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UBC Theses and Dissertations

Quantum time Oppenheim, Jonathan A.

Abstract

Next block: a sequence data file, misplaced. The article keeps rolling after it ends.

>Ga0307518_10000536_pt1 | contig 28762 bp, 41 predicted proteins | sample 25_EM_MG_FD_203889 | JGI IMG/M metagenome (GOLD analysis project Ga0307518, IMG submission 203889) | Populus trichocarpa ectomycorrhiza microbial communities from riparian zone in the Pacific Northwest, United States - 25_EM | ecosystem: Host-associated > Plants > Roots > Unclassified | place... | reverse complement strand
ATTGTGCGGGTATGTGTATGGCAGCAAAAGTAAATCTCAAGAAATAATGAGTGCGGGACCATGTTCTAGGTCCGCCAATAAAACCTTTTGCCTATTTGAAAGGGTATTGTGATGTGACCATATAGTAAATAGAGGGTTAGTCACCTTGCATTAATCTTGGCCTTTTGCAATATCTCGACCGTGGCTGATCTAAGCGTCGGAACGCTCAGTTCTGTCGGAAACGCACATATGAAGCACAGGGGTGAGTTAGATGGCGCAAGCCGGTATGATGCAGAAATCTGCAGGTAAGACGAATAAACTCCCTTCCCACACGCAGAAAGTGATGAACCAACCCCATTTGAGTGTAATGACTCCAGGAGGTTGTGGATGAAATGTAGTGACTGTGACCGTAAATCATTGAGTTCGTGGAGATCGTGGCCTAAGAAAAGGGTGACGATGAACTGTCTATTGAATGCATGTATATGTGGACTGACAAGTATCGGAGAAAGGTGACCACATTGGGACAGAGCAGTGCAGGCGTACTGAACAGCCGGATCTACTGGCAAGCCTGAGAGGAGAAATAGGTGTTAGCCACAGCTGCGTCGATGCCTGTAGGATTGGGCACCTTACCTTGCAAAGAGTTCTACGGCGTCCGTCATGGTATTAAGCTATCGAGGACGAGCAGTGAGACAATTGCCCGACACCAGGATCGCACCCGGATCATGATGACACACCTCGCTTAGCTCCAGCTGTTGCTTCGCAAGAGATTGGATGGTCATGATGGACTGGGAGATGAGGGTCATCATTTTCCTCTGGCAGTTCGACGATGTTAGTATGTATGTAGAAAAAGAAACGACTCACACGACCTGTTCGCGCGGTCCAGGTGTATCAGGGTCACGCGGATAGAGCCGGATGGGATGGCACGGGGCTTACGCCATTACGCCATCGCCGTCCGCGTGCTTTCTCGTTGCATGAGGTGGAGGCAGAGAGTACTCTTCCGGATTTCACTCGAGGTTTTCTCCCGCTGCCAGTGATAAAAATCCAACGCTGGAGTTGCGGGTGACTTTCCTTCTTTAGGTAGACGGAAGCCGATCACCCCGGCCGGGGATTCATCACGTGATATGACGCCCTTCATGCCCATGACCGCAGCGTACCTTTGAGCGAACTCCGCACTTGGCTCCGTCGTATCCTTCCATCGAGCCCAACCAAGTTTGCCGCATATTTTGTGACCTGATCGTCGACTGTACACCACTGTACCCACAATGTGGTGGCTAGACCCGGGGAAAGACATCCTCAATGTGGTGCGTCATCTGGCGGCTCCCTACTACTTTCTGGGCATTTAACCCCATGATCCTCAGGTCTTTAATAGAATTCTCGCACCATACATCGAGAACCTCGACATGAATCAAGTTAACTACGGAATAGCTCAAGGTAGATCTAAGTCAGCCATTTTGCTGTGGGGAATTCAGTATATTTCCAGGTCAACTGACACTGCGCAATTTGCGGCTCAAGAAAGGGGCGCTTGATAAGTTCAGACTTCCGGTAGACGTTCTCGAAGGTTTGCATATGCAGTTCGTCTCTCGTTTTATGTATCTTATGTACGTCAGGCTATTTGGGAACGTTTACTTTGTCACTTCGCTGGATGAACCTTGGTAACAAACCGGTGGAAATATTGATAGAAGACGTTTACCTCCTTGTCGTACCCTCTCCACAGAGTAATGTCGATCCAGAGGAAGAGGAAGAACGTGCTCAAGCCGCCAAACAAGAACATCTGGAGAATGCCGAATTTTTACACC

In quantum mechanics, time plays a role unlike any other observable. We find that measuring whether an event happened, and measuring when an event happened are fundamentally different - the two measurements do not correspond to compatible observables and interfere with each other. We also propose a basic limitation on measurements of the arrival time of a free particle given by 1/Ek where Ek is the particle's kinetic energy. The temporal order of events is also an ambiguous concept in quantum mechanics. It is not always possible to determine whether one event lies in the future or past of another event. One cannot measure whether one particle arrives to a particular location before or after another particle if they arrive within a time of 1/E of each other, where E is the total kinetic energy of the two particles. These new inaccuracy limitations are dynamical in nature, and fundamentally different from the Heisenberg uncertainty relations. They refer to individual measurements of a single quantity. It is hoped that by understanding the role of time in quantum mechanics, we may gain new insight into the role of time in a quantum theory of gravity.

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